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Bryan Bulaga nearly aced a big test

Raiders pass-rush star Khalil Mack had one early sack, but that was it


GREEN BAY – It was a one-on-one matchup the Packers needed to win, and Bryan Bulaga won it.

Green Bay's starting right tackle had the task of slowing down Raiders pass rusher Khalil Mack, who came into Sunday's game in Oakland off a five-sack outing and with a league-best 14 sacks.

When Bulaga allowed Mack a sack on the Packers' second series, a second-effort play on which Mack dove at a scrambling QB Aaron Rodgers' feet and tripped him up, the Coliseum crowd roared its approval in anticipation of another hot streak from one of the league's top young defenders.

Bulaga kept his cool, though, and without much if any chip-block help, he stifled Mack the rest of the way. Mack made just one other tackle in the game, and he even shifted over to the other side for a while in the second half to try against left tackle David Bakhtiari, but didn't find much success there, either.

Offensive Coordinator Edgar Bennett wouldn't go so far as to say it was Bulaga's best game in a season slowed by knee and ankle injuries, but Mike McCarthy said the veteran right tackle was in the running for a game ball from the coaching staff as it reviewed the film from the victory.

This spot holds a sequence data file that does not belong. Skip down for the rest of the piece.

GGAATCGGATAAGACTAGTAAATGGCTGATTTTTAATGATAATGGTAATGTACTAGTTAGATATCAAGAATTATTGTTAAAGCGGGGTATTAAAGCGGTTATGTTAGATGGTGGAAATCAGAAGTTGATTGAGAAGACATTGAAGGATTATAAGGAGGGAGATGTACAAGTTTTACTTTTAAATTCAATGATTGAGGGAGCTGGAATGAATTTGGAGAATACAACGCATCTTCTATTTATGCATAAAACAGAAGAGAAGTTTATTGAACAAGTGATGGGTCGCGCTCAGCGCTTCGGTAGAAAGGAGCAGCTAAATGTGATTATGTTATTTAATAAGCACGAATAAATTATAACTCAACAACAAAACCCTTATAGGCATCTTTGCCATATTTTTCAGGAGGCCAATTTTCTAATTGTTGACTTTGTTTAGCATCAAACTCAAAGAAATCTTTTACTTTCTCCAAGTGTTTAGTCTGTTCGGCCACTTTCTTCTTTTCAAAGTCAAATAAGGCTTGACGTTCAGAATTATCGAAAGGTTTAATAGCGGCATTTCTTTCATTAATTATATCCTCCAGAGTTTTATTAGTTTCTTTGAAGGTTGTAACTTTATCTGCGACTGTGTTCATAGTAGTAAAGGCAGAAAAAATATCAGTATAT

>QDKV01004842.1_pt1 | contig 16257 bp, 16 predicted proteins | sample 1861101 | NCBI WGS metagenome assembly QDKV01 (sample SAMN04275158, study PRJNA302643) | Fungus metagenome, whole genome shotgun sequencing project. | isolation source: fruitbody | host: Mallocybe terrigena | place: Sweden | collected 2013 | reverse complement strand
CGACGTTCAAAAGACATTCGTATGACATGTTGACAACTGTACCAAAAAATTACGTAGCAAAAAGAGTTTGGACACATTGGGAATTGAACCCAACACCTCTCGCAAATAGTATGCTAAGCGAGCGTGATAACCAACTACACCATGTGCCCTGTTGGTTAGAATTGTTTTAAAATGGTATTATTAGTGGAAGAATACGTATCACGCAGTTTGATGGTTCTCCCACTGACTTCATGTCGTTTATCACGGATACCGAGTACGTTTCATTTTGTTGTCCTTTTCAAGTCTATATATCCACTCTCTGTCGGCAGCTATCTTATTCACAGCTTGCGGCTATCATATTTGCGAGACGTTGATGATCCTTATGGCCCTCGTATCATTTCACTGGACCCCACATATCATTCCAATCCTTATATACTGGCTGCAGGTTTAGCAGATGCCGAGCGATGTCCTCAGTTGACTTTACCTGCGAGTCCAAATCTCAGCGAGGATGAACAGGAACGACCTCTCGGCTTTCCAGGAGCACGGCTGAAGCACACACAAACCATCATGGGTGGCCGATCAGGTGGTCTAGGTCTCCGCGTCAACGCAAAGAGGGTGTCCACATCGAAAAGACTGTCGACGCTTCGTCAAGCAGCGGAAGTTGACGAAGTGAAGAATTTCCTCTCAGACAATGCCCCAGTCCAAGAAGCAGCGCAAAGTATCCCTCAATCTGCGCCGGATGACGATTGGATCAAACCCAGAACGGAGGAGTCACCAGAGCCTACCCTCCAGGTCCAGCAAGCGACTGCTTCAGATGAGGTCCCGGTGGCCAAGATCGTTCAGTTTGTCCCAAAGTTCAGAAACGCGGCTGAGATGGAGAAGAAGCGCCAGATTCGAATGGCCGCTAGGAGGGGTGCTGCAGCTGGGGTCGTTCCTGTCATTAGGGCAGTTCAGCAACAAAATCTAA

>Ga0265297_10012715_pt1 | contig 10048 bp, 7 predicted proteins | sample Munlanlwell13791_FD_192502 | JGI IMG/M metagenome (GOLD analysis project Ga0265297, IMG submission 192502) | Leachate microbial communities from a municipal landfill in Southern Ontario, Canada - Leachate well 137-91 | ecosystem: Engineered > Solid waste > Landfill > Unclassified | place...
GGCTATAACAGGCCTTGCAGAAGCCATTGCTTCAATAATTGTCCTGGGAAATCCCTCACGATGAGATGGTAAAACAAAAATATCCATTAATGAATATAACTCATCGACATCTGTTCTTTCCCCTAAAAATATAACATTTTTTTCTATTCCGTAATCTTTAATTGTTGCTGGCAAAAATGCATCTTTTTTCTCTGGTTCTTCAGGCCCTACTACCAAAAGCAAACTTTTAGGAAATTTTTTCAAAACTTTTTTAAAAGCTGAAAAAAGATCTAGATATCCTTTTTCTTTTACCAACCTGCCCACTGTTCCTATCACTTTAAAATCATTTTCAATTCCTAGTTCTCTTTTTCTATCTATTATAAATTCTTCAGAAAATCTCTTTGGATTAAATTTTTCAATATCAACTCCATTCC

"Considering the opponent, how explosive Mack is and just the problems he can create, he certainly did an outstanding job," Bennett said on Monday.

With Bulaga looking as healthy as he has all year, his bookend on the other side in Bakhtiari is dealing with another injury. Bakhtiari left Sunday's game with an bum ankle and was replaced by Don Barclay.

McCarthy didn't have any updates on Bakhtiari as the coaching staff began its preparations for Arizona. He also clarified that starting JC Tretter over Corey Linsley at center in Sunday's game was due to Linsley not being "100 percent out of the woods" with his ankle injury, even though he was active for the game.

"There's no controversy," McCarthy said. "It's a medical situation."

Tretter, who has started three of the last four games for Linsley, was limping at the end of the game as well, so consider it a situation in flux. Bennett said one thing that stands out about Tretter's game is how he finishes blocks in the run game.

"Those are little things that show up," Bennett said. "Tremendous effort, very smart, versatile. He's been playing well."

So were the Packers' special teams, all the way up until getting a field goal blocked late in the fourth quarter. Special Teams Coordinator Ron Zook said it was the fifth kick the Raiders have blocked this season.

The return game was decidedly in Green Bay's favor. Micah Hyde was productive on two punt returns (12.0 avg.) while the Packers shut down Raiders punt returner Jeremy Ross on his two tries (-1.5 avg.).

Punt gunner Jeff Janis beat a double team to get a tackle for loss on Ross' first return to set the tone, leading the Raiders to triple-team him on a later play.

Janis also broke a kickoff return for 47 yards, his third long one of the season, and Zook saw more explosion than hesitation on that one, which made a difference.

"We told him on the sidelines, go. Just go," Zook said. "In the National Football League, there's not always going to be an alley, it's not always going to be clean. He's got size and speed. He can run through some arm tackles."

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